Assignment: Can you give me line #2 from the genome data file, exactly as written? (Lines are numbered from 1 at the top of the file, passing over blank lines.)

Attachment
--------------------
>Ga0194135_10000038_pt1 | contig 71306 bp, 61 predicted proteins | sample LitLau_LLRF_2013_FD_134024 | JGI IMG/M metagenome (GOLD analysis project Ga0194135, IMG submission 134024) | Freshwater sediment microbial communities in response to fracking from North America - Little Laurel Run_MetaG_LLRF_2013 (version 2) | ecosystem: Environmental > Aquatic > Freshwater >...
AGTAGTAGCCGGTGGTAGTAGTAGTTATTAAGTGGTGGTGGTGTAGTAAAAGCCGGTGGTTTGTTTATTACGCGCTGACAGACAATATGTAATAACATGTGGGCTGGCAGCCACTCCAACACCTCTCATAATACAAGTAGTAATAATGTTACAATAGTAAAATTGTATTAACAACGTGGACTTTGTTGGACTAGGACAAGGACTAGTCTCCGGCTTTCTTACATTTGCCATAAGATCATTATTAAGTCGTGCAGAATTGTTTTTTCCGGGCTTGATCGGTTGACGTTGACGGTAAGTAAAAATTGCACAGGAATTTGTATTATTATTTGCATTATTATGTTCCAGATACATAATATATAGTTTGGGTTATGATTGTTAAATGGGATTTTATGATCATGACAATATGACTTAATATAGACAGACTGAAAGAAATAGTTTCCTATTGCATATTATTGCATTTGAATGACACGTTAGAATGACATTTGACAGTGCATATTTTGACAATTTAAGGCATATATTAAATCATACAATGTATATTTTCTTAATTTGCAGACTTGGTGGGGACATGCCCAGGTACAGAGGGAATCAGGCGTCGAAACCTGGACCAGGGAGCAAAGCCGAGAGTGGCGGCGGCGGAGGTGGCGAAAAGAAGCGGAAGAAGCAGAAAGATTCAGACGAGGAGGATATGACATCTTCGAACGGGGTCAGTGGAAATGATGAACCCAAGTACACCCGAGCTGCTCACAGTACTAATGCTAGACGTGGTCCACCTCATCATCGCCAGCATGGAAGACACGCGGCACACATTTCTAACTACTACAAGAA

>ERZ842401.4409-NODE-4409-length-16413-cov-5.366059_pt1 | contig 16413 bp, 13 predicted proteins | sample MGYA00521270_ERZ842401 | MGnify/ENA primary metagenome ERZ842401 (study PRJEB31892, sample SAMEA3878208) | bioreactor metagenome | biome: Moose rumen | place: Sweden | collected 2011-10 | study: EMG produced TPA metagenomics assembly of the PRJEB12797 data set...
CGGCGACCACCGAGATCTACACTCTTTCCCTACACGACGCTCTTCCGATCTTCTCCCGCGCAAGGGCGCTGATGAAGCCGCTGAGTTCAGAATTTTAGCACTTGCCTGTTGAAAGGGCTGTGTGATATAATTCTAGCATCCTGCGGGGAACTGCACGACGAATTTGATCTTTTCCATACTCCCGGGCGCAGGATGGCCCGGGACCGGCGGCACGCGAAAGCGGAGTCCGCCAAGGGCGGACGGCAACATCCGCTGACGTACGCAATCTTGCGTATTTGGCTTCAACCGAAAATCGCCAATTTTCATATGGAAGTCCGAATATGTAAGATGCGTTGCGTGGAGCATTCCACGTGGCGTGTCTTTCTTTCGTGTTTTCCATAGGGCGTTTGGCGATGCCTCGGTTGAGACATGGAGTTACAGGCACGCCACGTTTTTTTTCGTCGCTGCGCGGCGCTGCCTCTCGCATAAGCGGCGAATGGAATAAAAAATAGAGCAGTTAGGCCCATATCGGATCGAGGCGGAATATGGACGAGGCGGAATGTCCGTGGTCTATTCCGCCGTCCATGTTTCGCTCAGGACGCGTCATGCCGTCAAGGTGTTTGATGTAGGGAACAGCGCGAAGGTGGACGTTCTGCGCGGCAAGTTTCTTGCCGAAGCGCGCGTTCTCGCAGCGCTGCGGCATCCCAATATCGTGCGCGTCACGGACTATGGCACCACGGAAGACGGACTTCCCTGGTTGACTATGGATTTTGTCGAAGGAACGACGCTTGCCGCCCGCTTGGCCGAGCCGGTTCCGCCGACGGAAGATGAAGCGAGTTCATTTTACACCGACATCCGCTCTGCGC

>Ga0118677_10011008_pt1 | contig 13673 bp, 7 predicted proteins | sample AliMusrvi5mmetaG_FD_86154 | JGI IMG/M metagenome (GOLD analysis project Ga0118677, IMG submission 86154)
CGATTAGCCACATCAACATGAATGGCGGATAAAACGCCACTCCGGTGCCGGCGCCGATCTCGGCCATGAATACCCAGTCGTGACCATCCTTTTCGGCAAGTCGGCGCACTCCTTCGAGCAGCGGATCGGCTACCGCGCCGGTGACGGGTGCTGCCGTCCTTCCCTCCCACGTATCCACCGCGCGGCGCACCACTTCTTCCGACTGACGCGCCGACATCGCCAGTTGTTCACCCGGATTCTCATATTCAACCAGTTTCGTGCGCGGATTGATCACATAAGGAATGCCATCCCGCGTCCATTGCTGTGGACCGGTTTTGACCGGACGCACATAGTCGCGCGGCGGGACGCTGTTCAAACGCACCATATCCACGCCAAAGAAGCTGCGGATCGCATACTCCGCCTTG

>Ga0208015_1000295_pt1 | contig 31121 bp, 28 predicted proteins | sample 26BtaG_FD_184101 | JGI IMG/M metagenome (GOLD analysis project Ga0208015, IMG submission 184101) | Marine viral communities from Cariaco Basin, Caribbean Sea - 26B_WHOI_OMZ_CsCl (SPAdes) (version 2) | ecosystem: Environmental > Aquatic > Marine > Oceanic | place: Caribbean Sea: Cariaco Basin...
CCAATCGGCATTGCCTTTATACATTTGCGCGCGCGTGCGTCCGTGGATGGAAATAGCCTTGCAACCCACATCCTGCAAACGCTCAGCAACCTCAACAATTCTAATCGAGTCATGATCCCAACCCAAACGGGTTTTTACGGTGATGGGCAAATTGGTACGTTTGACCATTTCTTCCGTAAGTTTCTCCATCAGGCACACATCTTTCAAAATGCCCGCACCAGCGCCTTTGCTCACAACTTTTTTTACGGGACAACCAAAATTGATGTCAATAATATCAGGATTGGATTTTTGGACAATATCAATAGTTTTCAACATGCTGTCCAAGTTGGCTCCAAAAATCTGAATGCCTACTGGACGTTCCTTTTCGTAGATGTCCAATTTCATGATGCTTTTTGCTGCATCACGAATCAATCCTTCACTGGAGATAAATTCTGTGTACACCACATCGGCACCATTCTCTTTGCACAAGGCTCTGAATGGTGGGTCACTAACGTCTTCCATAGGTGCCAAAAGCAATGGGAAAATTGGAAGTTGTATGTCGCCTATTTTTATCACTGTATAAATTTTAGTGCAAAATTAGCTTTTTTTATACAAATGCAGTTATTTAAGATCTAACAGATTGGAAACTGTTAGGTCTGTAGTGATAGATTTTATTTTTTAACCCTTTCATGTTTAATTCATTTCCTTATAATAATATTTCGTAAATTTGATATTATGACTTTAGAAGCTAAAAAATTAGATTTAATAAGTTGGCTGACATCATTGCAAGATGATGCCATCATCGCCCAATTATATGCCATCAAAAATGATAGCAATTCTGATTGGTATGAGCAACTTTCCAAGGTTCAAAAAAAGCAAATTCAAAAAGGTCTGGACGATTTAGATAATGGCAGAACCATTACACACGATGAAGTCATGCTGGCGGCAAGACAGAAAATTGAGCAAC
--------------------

AGTAGTAGCCGGTGGTAGTAGTAGTTATTAAGTGGTGGTGGTGTAGTAAAAGCCGGTGGTTTGTTTATTACGCGCTGACAGACAATATGTAATAACATGTGGGCTGGCAGCCACTCCAACACCTCTCATAATACAAGTAGTAATAATGTTACAATAGTAAAATTGTATTAACAACGTGGACTTTGTTGGACTAGGACAAGGACTAGTCTCCGGCTTTCTTACATTTGCCATAAGATCATTATTAAGTCGTGCAGAATTGTTTTTTCCGGGCTTGATCGGTTGACGTTGACGGTAAGTAAAAATTGCACAGGAATTTGTATTATTATTTGCATTATTATGTTCCAGATACATAATATATAGTTTGGGTTATGATTGTTAAATGGGATTTTATGATCATGACAATATGACTTAATATAGACAGACTGAAAGAAATAGTTTCCTATTGCATATTATTGCATTTGAATGACACGTTAGAATGACATTTGACAGTGCATATTTTGACAATTTAAGGCATATATTAAATCATACAATGTATATTTTCTTAATTTGCAGACTTGGTGGGGACATGCCCAGGTACAGAGGGAATCAGGCGTCGAAACCTGGACCAGGGAGCAAAGCCGAGAGTGGCGGCGGCGGAGGTGGCGAAAAGAAGCGGAAGAAGCAGAAAGATTCAGACGAGGAGGATATGACATCTTCGAACGGGGTCAGTGGAAATGATGAACCCAAGTACACCCGAGCTGCTCACAGTACTAATGCTAGACGTGGTCCACCTCATCATCGCCAGCATGGAAGACACGCGGCACACATTTCTAACTACTACAAGAA